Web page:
HOTBIN Composting Science
What is the HOTBIN?
The HOTBIN is the compost bin for people serious about composting and reducing the amount of waste they send to landfill. HOTBIN is a hot aerobic composting bin, reaching temperatures of 40-60°c breaking down all food and garden waste into compost in just 30-90 days.
The obvious difference between HOT and cold composting is the temperature, which affects the rate of compost production and the ability to compost difficult food waste such as bones and kill off weed seeds, pathogens, fly eggs and larvae.
Science between HOT and Cold Composting
HOT composting operates at a temperature between 40-60°c in comparison to less than 20°c for cold composting. HOT composting is 32 times faster than traditional cold composting methods based on the Arrhenius equation, a formula for the temperature dependence of reaction rates. In HOT composting, this equation relates to the temperature variation of thermally induced reactions, a generalisation which concludes that reaction speed doubles with every 10°c increase in temperature.
So based on an average UK temperature of 10°c an open/outdoor cold compost heap typically takes 12-24 months to compost, but when HOTBIN is operating at 60°c it will take just 12-24 days!
k= rate of constant chemical reaction on the absolute temperature T (in Kelvin).
A=prefactor | Ea=activation energy (per mole) | R=universal gas constant
How High Temperature is Reached: Understanding Bacteria
Aerobic composting is reliant upon supplying plenty of oxygen to the decomposition process and promoting the necessary bacterial activity responsible for the breakdown of waste into compost.
For bacteria to perform effectively, they require:
The bacterial speed of heat release depends on the individual digestibility of the waste. This is affected by what goes in, what size and how much. For example digestion and release of heat can be fast, e.g. from plant material or slower for lignin (wood). [waste table]
Without oxygen, the production of methane (2 4 times more potent than Green House Gases) will occur and compost will not be produced effectively. The most efficient way of ensuring sufficient oxygenation to the waste is by creating Free Airspaces.
So What Are Free Airspaces?
Free Airspace (FAS) is the sum of all the gaps around and between particles though which air can circulate. When particles are able to create a ‘self-supporting structure’, the gaps and spaces are maintained for long periods. Aerobic compost heaps such as the HOTBIN rely on aeration via buoyancy air flow which in turn is reliant on retaining around 20-30% 'free air space’ (FAS).
Turning a heap will produce bacterial growth for short periods of time however if there are no self-supporting particles in the turned waste the heap will quickly collapse restricting airflow once again.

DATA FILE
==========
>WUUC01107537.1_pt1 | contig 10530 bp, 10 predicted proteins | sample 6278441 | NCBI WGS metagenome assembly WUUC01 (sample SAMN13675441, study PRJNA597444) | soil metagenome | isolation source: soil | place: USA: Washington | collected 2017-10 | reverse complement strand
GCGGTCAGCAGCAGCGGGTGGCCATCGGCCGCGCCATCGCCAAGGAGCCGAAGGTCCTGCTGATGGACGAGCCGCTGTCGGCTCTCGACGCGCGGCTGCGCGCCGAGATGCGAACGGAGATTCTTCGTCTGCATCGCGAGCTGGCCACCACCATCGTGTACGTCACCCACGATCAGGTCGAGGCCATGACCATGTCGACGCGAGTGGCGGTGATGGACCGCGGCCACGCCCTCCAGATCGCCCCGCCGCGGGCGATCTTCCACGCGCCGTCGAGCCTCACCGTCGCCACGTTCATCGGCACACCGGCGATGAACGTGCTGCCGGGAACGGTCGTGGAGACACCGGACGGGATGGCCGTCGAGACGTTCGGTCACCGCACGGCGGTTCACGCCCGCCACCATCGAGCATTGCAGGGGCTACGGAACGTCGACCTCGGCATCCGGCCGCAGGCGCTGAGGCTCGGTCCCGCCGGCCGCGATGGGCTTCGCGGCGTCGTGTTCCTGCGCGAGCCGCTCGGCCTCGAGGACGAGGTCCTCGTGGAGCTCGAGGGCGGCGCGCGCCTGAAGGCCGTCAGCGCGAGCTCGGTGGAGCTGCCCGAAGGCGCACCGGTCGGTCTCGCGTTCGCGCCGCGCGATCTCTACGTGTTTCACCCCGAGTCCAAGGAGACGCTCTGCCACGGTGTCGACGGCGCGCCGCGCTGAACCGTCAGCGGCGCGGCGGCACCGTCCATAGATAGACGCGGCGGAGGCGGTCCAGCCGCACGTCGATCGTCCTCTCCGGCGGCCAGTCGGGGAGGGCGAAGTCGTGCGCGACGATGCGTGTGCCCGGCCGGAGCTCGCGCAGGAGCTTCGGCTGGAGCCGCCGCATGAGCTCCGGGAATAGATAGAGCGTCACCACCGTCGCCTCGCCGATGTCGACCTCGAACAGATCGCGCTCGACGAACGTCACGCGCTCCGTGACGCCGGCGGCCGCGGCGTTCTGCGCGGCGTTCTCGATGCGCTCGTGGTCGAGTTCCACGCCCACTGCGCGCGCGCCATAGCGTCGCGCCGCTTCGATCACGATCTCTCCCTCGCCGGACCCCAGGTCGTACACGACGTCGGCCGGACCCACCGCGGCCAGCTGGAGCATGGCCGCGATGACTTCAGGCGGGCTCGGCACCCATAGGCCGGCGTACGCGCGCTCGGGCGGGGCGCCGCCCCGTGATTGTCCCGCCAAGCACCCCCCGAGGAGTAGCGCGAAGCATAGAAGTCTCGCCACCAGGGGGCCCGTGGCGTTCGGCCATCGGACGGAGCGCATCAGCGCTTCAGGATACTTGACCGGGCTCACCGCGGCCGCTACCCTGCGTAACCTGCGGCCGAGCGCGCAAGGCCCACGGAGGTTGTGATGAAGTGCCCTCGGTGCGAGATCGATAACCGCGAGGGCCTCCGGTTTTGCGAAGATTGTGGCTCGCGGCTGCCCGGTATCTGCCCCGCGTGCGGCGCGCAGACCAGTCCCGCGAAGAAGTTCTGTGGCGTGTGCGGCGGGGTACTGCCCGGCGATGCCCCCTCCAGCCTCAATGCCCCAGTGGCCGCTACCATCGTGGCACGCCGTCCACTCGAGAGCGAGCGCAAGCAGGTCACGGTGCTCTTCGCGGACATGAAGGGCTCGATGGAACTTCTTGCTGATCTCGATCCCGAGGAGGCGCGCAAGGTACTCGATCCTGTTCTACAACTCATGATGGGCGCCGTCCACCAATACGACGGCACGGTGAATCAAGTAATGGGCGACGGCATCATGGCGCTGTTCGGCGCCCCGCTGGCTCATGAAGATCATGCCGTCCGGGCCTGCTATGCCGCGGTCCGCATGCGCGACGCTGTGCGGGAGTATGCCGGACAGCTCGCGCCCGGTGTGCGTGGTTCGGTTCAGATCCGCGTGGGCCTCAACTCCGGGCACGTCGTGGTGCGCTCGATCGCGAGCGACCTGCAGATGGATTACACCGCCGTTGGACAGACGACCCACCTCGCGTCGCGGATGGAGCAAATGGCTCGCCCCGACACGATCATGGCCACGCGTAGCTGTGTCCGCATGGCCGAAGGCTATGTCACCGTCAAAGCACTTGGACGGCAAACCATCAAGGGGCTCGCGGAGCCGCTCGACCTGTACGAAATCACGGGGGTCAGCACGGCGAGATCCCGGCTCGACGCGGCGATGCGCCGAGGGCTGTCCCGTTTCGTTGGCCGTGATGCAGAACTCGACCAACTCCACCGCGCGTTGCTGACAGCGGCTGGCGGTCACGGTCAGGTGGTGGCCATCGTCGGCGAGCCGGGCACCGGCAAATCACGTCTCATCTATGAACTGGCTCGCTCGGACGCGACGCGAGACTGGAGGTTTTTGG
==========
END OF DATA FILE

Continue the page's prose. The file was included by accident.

Conversely, if the heap has self-supporting particles, no turning is needed the HOTBIN achieves this using a bulking agent (composted wood chip) to maintain FAS. The bulking agent should be added each time new waste is added to the HOTBIN to ensure buoyant air flow through the waste, which in turn allows the bacteria to digest the material effectively without the need for turning or tumbling.
HOTBIN – Insulation by Expanded Polypropylene
The HOTBIN is manufactured from expanded polypropylene, a durable material chosen for its unbeatable insulation properties which when the bin is running at its optimum temperature retains heat for longer and keeps the bacteria working effectively.
Polypropylene is the same plastic material used to make garden chairs and tables however the key difference is that the material comes in bead form which is then expanded, so the HOTBIN is actually about 98% air!
To put the insulation properties of the HOTBIN into perspective, consider for example that you would need 5 railway sleepers in thickness, or 600m thick walls of polyethylene to achieve the same insulation benefits (measured in U value) as the HOTBIN. http://hotbincompostingblog.com/what-makes-a-good-insulated-compost-bin/).
We firmly believe in the HOTBIN which is why we had Garden Organic test it for its ease of use, effectiveness and quality of compost produced in their research field at Ryton Gardens. The tests were a huge success.
Garden Organic highlighted that during the trials there was little odour associated with the HOTBIN, virtually no flies and no problems with rodents, all major concerns when adding food waste to a compost bin. Garden Organic was satisfied that because the HOTBIN’s temperatures could be maintained, it could provide significant sanitisation of waste that includes cooked food.
Jane Griffiths, Sustainable Waste Manager at Garden Organic, Ryton who tested the HOTBIN against a leading competitor said, “The HOTBIN processed a very challenging food waste mix into compost after 90 days. During the trial we were really impressed that when checking the temperature it read 60°C when the outside temperature was around 10°C.”